Saturday, January 7, 2012: 12:30 PM
Chicago Ballroom A (Chicago Marriott Downtown)
Despite the many debates over the analytical framework of Americanization, most scholars agree that American culture has played an extremely important role in the development of Europe in the post-war period. But what role did it play in Spain? This paper argues that Spain may be somewhat of an exception to the European norm, at least in the 1980s. Specifically, Spain did not suffer from the same kind of cultural insecurity and anxieties that plague France and Germany in this period. For example, there appears to be little fear of American cultural imperialism: there were no ominous phallic missiles in the press, and no menacing Rambos on the verge of destroying Spanish culture. Another example of this apparent confidence to resist American cultural domination was the persistent attempt to lure Euro Disneyland to the Iberian Peninsula in the mid 1980s. In this case, certain segments of the population were ready and comfortably willing to adapt American cultural products to serve their own ends, namely economic development.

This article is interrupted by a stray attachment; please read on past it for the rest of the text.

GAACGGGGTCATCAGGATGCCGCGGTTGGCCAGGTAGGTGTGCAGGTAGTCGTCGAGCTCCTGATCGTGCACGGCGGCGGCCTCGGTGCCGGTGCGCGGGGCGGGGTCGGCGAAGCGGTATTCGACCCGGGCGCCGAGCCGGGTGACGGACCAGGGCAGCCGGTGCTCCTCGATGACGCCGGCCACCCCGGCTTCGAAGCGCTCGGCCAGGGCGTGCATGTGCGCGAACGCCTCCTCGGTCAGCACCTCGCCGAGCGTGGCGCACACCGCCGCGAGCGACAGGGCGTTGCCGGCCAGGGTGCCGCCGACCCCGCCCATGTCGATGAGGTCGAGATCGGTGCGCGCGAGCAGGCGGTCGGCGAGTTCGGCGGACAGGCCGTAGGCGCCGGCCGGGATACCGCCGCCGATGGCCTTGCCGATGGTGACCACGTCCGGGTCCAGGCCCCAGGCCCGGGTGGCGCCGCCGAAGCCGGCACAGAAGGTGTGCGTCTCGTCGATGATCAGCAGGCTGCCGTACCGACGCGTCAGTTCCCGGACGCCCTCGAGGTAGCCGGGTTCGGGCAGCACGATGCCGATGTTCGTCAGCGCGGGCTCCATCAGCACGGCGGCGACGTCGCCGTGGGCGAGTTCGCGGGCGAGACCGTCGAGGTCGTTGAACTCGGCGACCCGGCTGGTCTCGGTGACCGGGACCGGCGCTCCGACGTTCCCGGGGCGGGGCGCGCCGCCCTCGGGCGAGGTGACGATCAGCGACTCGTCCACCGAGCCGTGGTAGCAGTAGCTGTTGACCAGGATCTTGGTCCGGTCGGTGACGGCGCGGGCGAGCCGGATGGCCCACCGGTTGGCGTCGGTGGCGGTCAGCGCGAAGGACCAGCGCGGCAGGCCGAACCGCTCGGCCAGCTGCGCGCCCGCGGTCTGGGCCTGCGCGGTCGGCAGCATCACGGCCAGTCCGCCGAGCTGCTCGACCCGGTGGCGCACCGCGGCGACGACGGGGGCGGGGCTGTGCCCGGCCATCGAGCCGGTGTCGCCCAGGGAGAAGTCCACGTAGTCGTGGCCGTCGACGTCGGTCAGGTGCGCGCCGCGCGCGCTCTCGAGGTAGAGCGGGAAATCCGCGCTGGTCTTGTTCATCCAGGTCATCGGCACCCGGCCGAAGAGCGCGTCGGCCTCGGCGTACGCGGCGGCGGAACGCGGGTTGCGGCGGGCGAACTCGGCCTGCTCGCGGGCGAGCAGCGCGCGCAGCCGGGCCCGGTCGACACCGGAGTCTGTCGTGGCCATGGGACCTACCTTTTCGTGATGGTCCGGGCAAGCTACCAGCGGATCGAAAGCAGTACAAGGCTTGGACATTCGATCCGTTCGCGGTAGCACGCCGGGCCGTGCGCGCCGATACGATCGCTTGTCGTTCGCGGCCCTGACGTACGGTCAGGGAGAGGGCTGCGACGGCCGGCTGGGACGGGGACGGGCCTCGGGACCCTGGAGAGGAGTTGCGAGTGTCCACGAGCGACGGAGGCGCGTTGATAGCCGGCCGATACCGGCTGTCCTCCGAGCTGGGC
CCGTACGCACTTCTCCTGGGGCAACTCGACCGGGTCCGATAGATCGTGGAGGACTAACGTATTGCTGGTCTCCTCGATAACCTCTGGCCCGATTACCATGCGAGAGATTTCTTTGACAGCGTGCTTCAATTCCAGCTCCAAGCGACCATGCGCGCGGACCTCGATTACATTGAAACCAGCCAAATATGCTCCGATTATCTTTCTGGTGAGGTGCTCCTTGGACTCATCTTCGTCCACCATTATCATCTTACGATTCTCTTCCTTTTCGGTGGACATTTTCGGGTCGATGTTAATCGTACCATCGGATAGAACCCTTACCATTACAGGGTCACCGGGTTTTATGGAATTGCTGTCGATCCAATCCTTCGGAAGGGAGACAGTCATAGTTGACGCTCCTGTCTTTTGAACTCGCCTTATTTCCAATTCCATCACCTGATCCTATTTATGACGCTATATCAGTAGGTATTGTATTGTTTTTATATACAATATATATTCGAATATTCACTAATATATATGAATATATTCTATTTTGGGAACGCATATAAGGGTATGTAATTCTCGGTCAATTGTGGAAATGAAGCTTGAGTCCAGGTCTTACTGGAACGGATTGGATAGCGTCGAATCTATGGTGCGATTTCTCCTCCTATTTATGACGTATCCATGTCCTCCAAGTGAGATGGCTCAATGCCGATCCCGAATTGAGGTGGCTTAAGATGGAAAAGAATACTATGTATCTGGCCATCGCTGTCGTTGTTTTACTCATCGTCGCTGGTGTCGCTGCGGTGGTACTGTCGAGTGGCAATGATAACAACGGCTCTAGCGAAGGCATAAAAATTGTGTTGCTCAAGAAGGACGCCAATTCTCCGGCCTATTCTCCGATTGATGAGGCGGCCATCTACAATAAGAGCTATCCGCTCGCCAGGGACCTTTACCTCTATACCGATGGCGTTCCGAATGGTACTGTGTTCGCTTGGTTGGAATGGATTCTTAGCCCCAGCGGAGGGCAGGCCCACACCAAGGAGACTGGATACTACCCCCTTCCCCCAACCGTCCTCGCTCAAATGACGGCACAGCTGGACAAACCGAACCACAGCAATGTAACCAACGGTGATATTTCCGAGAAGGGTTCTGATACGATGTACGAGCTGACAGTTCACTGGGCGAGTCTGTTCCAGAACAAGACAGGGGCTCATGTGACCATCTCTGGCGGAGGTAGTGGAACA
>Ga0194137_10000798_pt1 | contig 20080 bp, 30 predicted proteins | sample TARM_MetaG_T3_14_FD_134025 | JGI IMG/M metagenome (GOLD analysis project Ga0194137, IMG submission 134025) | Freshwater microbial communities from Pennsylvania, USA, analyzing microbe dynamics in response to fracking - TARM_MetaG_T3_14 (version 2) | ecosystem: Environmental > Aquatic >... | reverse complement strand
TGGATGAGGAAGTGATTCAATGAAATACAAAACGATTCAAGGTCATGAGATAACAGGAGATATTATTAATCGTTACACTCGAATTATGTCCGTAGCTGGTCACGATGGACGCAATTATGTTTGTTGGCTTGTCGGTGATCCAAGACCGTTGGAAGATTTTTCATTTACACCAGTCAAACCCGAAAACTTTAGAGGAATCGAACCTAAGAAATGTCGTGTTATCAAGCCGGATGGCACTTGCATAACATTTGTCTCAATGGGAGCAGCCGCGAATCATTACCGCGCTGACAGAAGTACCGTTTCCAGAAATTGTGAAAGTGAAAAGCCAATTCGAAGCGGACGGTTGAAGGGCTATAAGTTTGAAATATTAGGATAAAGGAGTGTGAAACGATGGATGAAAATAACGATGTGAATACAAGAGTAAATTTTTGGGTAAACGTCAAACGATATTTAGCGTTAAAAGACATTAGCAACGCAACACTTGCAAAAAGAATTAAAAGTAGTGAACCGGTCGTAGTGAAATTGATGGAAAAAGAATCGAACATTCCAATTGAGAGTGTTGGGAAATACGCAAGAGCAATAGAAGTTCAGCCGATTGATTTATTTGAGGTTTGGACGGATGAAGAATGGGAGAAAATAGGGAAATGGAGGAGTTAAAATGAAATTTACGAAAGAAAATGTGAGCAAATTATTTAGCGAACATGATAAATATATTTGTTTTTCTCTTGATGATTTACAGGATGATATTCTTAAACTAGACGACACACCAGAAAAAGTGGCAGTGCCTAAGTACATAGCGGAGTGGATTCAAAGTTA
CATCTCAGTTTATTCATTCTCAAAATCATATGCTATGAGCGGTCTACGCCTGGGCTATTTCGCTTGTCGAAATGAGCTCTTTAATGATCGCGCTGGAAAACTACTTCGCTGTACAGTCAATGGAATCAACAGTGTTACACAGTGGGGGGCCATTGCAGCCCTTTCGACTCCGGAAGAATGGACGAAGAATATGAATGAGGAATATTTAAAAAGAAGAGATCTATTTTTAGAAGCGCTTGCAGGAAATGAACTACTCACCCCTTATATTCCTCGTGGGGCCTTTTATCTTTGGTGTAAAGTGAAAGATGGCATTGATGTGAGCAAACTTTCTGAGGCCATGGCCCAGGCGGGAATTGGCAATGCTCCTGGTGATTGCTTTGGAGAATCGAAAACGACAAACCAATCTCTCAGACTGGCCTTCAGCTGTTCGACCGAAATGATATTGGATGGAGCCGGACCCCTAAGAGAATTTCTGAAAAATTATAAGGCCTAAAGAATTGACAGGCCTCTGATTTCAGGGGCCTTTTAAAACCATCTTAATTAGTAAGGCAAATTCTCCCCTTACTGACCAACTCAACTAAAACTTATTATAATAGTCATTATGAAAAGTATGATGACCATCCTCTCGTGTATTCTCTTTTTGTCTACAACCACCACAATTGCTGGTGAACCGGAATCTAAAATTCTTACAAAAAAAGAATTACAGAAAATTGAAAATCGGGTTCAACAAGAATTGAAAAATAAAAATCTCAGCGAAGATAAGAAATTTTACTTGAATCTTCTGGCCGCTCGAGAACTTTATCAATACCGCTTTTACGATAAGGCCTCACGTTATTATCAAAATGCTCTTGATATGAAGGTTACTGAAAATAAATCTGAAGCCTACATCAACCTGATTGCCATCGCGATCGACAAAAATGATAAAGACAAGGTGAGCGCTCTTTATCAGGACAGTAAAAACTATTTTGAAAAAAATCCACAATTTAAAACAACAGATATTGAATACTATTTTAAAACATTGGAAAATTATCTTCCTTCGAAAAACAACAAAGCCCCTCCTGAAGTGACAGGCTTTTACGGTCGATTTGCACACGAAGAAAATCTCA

However, at the same time, there was a certain degree of anti-Americanism in Spain, usually as a result of Cold War politics. Debates surrounding the NATO referendum and the presence of American military bases, and nuclear weapons in particular, did provoke anti-American sentiment during this period. America’s continued anti-communist stance made Washington champion the cause of European defense and rearmament, which in turn incited many Spaniards to accuse the United States of warmongering. While many Spaniards may have had reservations when it came to hosting the American military, they appeared to have no problem accepting American movies and music, Mickey Mouse, and McDonalds restaurants.